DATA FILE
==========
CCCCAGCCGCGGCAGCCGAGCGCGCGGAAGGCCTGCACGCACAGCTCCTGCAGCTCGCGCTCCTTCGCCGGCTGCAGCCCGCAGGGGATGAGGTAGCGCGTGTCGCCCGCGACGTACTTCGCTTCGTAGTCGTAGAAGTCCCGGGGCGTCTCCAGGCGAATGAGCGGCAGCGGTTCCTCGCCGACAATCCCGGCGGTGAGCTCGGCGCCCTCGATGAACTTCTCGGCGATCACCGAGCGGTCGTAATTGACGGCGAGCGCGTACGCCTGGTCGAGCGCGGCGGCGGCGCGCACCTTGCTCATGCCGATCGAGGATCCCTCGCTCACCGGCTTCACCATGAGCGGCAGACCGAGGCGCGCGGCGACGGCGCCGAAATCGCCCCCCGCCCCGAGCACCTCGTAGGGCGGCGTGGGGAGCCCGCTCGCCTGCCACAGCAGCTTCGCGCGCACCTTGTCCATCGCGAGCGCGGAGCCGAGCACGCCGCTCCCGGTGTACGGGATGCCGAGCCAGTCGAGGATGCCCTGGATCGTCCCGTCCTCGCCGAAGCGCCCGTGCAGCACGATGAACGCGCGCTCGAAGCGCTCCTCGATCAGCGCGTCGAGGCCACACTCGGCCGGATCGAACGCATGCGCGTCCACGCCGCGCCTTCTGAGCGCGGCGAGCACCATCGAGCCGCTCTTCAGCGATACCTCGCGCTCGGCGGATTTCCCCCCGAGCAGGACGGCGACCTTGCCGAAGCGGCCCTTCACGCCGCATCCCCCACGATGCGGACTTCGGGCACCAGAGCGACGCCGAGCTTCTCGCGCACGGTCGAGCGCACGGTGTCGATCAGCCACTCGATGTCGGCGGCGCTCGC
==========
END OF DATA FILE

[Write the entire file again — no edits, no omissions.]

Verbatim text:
CCCCAGCCGCGGCAGCCGAGCGCGCGGAAGGCCTGCACGCACAGCTCCTGCAGCTCGCGCTCCTTCGCCGGCTGCAGCCCGCAGGGGATGAGGTAGCGCGTGTCGCCCGCGACGTACTTCGCTTCGTAGTCGTAGAAGTCCCGGGGCGTCTCCAGGCGAATGAGCGGCAGCGGTTCCTCGCCGACAATCCCGGCGGTGAGCTCGGCGCCCTCGATGAACTTCTCGGCGATCACCGAGCGGTCGTAATTGACGGCGAGCGCGTACGCCTGGTCGAGCGCGGCGGCGGCGCGCACCTTGCTCATGCCGATCGAGGATCCCTCGCTCACCGGCTTCACCATGAGCGGCAGACCGAGGCGCGCGGCGACGGCGCCGAAATCGCCCCCCGCCCCGAGCACCTCGTAGGGCGGCGTGGGGAGCCCGCTCGCCTGCCACAGCAGCTTCGCGCGCACCTTGTCCATCGCGAGCGCGGAGCCGAGCACGCCGCTCCCGGTGTACGGGATGCCGAGCCAGTCGAGGATGCCCTGGATCGTCCCGTCCTCGCCGAAGCGCCCGTGCAGCACGATGAACGCGCGCTCGAAGCGCTCCTCGATCAGCGCGTCGAGGCCACACTCGGCCGGATCGAACGCATGCGCGTCCACGCCGCGCCTTCTGAGCGCGGCGAGCACCATCGAGCCGCTCTTCAGCGATACCTCGCGCTCGGCGGATTTCCCCCCGAGCAGGACGGCGACCTTGCCGAAGCGGCCCTTCACGCCGCATCCCCCACGATGCGGACTTCGGGCACCAGAGCGACGCCGAGCTTCTCGCGCACGGTCGAGCGCACGGTGTCGATCAGCCACTCGATGTCGGCGGCGCTCGC